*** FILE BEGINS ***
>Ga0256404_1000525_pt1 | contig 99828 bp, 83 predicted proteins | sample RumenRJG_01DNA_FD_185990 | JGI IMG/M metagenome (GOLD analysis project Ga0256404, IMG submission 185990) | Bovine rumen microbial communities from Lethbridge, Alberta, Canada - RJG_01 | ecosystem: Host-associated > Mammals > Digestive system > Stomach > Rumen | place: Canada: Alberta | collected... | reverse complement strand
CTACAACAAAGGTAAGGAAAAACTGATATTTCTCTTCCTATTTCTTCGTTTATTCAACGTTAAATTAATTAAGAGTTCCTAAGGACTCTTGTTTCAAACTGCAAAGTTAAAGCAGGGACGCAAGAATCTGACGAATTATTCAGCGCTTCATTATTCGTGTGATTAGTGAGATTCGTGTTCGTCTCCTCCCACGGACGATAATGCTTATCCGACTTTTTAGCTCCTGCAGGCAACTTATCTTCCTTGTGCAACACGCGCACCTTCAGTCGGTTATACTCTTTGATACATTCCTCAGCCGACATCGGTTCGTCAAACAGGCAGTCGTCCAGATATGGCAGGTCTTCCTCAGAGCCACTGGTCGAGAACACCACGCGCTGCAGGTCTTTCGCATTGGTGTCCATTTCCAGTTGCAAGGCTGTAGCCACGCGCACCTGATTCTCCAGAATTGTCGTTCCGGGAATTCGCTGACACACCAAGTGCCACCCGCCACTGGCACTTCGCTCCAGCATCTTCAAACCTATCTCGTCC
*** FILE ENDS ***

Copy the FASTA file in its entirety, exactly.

>Ga0256404_1000525_pt1 | contig 99828 bp, 83 predicted proteins | sample RumenRJG_01DNA_FD_185990 | JGI IMG/M metagenome (GOLD analysis project Ga0256404, IMG submission 185990) | Bovine rumen microbial communities from Lethbridge, Alberta, Canada - RJG_01 | ecosystem: Host-associated > Mammals > Digestive system > Stomach > Rumen | place: Canada: Alberta | collected... | reverse complement strand
CTACAACAAAGGTAAGGAAAAACTGATATTTCTCTTCCTATTTCTTCGTTTATTCAACGTTAAATTAATTAAGAGTTCCTAAGGACTCTTGTTTCAAACTGCAAAGTTAAAGCAGGGACGCAAGAATCTGACGAATTATTCAGCGCTTCATTATTCGTGTGATTAGTGAGATTCGTGTTCGTCTCCTCCCACGGACGATAATGCTTATCCGACTTTTTAGCTCCTGCAGGCAACTTATCTTCCTTGTGCAACACGCGCACCTTCAGTCGGTTATACTCTTTGATACATTCCTCAGCCGACATCGGTTCGTCAAACAGGCAGTCGTCCAGATATGGCAGGTCTTCCTCAGAGCCACTGGTCGAGAACACCACGCGCTGCAGGTCTTTCGCATTGGTGTCCATTTCCAGTTGCAAGGCTGTAGCCACGCGCACCTGATTCTCCAGAATTGTCGTTCCGGGAATTCGCTGACACACCAAGTGCCACCCGCCACTGGCACTTCGCTCCAGCATCTTCAAACCTATCTCGTCC